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When: 2007-11-16

Collection location: Howarth Park, Santa Rosa, Sonoma Co., California, USA [Click for map]

Who: Debbie Drechsler (debdrex)

No specimen available

Fruiting in a mixed forest.
In my limited experience of R. maculata, this doesn’t fit.

Please note the part where I said “limited experience”! My observations of this species have all been in this one park. They’ve all had the orange gills, and none have been this red. I’ve seen either a blush of pink or an all white pileus. On these the gills were a creamy white. I’m headed back today and will check gill color if they’re still present.
11/20/07: they were still present and gills were still closer to to white than orange. Took a spore print from one that had been uprooted and found that, overnight, the gills turned more or less orange and the spore print was pale orange.


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I’m curious what doesn’t fit.
By: Nathan Wilson (nathan)
2007-11-19 21:21:24 MST (-0700)

Maybe my concept of R. maculata is wrong.

Looks more like Russula maculata to me…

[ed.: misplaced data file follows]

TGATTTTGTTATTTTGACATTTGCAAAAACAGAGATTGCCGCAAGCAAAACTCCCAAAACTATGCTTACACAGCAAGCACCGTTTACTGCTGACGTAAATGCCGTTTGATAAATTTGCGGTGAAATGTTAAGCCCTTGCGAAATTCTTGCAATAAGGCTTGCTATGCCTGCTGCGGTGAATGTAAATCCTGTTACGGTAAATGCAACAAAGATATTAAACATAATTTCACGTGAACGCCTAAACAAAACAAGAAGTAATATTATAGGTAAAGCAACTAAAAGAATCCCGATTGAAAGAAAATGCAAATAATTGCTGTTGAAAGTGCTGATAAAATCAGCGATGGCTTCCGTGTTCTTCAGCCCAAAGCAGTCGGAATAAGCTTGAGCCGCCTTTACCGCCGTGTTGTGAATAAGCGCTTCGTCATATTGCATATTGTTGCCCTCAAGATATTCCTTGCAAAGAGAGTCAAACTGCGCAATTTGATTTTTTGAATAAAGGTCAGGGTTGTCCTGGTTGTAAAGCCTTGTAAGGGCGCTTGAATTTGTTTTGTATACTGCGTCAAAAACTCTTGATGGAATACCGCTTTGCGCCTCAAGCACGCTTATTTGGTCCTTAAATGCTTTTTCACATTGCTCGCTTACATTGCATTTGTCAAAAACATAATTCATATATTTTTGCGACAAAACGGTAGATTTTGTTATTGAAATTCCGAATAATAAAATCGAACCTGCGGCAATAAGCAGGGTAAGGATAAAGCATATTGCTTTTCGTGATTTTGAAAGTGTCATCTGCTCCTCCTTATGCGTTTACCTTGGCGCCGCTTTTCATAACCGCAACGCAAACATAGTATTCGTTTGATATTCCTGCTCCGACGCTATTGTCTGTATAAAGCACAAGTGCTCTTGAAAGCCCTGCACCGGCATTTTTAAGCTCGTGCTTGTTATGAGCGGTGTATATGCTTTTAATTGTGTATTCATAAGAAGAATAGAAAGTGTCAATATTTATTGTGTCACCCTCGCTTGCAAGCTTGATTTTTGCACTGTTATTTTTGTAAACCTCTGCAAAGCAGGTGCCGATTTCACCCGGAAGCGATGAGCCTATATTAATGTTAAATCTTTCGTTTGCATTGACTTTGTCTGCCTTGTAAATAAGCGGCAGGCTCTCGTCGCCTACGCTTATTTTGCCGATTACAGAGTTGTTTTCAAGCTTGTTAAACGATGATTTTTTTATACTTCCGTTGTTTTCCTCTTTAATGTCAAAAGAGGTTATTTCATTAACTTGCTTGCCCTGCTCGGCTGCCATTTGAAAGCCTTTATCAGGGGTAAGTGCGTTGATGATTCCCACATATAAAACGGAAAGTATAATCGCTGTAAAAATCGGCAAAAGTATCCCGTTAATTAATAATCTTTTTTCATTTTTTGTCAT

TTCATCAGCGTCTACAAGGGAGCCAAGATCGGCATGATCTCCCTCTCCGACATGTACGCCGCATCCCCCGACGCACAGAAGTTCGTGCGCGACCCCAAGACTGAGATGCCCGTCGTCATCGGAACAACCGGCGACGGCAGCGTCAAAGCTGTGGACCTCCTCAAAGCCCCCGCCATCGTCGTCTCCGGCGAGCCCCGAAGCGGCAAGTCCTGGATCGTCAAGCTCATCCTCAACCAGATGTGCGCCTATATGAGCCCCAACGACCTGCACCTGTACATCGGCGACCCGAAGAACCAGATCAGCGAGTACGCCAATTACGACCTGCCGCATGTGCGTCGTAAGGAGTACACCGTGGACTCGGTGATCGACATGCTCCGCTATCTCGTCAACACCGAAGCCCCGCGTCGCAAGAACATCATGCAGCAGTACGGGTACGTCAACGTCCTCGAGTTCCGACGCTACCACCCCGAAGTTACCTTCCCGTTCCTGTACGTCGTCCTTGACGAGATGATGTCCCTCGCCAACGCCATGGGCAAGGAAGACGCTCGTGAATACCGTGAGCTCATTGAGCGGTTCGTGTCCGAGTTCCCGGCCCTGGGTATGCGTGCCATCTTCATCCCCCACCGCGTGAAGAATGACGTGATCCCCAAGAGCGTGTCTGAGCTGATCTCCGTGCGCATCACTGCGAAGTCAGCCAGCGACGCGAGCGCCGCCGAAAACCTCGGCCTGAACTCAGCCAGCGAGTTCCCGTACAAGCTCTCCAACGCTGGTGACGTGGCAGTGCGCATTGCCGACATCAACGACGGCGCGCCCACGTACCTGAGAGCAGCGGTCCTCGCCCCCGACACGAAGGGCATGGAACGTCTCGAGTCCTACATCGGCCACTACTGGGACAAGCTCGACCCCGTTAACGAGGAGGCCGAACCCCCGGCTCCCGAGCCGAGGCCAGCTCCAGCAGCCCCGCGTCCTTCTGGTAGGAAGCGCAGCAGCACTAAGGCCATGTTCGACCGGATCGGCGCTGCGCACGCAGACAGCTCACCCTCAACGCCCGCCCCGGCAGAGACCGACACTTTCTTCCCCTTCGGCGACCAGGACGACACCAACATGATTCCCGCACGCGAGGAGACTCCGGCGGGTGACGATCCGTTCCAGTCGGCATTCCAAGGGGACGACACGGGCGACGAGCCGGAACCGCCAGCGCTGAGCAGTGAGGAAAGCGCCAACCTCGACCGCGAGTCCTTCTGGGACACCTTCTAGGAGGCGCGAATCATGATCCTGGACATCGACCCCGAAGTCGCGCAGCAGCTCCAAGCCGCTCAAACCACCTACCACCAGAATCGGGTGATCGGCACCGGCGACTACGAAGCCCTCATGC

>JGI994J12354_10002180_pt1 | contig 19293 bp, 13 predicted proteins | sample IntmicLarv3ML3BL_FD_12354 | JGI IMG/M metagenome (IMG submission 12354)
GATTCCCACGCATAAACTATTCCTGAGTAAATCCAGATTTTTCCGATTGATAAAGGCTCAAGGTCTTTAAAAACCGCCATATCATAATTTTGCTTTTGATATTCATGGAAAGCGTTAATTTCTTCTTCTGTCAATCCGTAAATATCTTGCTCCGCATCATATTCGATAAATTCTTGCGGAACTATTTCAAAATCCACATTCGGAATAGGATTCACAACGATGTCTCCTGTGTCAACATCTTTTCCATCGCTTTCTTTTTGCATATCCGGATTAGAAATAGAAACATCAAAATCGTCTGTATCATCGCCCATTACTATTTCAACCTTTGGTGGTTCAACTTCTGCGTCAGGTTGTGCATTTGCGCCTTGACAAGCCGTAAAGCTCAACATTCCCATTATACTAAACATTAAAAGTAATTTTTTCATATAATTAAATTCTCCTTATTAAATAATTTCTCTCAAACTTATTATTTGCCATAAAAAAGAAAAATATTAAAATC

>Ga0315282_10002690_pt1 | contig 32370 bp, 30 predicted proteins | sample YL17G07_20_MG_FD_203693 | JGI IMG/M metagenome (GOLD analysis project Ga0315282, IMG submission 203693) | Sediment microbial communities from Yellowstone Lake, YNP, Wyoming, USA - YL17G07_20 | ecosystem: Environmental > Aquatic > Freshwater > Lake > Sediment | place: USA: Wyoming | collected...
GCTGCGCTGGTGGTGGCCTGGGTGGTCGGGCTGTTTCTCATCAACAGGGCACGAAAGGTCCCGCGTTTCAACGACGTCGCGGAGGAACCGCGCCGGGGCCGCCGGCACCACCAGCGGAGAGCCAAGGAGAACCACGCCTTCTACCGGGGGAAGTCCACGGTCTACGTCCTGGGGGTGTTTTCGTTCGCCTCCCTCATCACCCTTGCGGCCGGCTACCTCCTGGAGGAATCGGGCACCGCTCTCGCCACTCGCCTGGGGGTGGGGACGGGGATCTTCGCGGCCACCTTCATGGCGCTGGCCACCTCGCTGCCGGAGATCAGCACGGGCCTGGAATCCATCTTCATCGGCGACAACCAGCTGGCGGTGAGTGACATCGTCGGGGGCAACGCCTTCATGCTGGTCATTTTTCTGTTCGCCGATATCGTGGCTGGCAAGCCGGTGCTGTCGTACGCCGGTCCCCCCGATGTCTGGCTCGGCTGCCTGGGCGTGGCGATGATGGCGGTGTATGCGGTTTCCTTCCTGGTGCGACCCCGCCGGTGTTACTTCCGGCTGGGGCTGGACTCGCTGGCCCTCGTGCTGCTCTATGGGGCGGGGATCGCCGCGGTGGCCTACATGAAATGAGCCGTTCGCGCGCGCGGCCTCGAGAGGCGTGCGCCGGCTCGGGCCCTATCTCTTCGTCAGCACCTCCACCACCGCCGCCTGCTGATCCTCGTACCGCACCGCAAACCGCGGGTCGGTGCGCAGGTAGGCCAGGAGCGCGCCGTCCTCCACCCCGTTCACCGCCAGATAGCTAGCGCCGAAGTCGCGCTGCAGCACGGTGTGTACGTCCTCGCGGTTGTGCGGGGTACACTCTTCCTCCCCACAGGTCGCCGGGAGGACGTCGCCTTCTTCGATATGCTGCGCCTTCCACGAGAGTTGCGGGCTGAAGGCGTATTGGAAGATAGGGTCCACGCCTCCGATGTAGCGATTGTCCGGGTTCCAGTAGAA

By: Nathan Wilson (nathan)
2007-11-19 17:28:14 MST (-0700)

My concerns essentially echo Doug’s comment. See observation 100 for an example of R. maculata that looks pretty close to what you found.

I think another Russula…
By: Douglas Smith (douglas)
2007-11-19 10:57:13 MST (-0700)

I find that R. silvicola (or R. cremoricolor var. silvicola?) is a consistant deep rose red, or tomato red (what ever you call a real red-red). These are more a salmon pink-red with maybe orange tones. R. silvicola will dev. yellow patches in age, or in rain, but they are scattered patches. This is yellow on the disc.

Also did you get the color of the gills, esp. on the older one, and did you taste it? R. silvicola will be quickly acrid, and even in age R. silvicola’s gills will be bright white without stains.